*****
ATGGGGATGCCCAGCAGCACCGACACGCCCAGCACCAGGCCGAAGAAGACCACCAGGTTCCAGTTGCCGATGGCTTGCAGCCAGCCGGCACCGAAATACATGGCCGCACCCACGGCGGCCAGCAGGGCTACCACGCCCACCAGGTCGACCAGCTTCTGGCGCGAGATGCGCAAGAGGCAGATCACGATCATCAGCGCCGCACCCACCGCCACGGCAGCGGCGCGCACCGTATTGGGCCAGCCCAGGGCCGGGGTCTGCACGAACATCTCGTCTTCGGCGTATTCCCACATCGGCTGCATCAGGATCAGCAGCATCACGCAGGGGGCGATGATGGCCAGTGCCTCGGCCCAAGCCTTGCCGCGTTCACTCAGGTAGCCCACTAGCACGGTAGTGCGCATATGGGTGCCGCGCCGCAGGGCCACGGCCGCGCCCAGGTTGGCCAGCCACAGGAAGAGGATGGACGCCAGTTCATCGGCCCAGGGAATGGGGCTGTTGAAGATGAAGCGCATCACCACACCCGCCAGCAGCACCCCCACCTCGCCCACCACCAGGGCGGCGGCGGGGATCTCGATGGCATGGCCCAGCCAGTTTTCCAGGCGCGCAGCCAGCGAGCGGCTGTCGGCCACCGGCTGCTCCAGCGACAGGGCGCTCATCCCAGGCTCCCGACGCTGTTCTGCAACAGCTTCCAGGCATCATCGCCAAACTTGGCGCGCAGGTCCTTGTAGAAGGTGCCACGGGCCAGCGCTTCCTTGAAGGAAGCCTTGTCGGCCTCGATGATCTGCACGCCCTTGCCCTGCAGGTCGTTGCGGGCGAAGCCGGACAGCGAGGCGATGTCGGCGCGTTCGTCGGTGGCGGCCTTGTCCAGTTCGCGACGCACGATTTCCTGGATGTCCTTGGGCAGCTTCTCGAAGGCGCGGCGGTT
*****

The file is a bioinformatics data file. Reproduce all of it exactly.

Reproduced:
ATGGGGATGCCCAGCAGCACCGACACGCCCAGCACCAGGCCGAAGAAGACCACCAGGTTCCAGTTGCCGATGGCTTGCAGCCAGCCGGCACCGAAATACATGGCCGCACCCACGGCGGCCAGCAGGGCTACCACGCCCACCAGGTCGACCAGCTTCTGGCGCGAGATGCGCAAGAGGCAGATCACGATCATCAGCGCCGCACCCACCGCCACGGCAGCGGCGCGCACCGTATTGGGCCAGCCCAGGGCCGGGGTCTGCACGAACATCTCGTCTTCGGCGTATTCCCACATCGGCTGCATCAGGATCAGCAGCATCACGCAGGGGGCGATGATGGCCAGTGCCTCGGCCCAAGCCTTGCCGCGTTCACTCAGGTAGCCCACTAGCACGGTAGTGCGCATATGGGTGCCGCGCCGCAGGGCCACGGCCGCGCCCAGGTTGGCCAGCCACAGGAAGAGGATGGACGCCAGTTCATCGGCCCAGGGAATGGGGCTGTTGAAGATGAAGCGCATCACCACACCCGCCAGCAGCACCCCCACCTCGCCCACCACCAGGGCGGCGGCGGGGATCTCGATGGCATGGCCCAGCCAGTTTTCCAGGCGCGCAGCCAGCGAGCGGCTGTCGGCCACCGGCTGCTCCAGCGACAGGGCGCTCATCCCAGGCTCCCGACGCTGTTCTGCAACAGCTTCCAGGCATCATCGCCAAACTTGGCGCGCAGGTCCTTGTAGAAGGTGCCACGGGCCAGCGCTTCCTTGAAGGAAGCCTTGTCGGCCTCGATGATCTGCACGCCCTTGCCCTGCAGGTCGTTGCGGGCGAAGCCGGACAGCGAGGCGATGTCGGCGCGTTCGTCGGTGGCGGCCTTGTCCAGTTCGCGACGCACGATTTCCTGGATGTCCTTGGGCAGCTTCTCGAAGGCGCGGCGGTT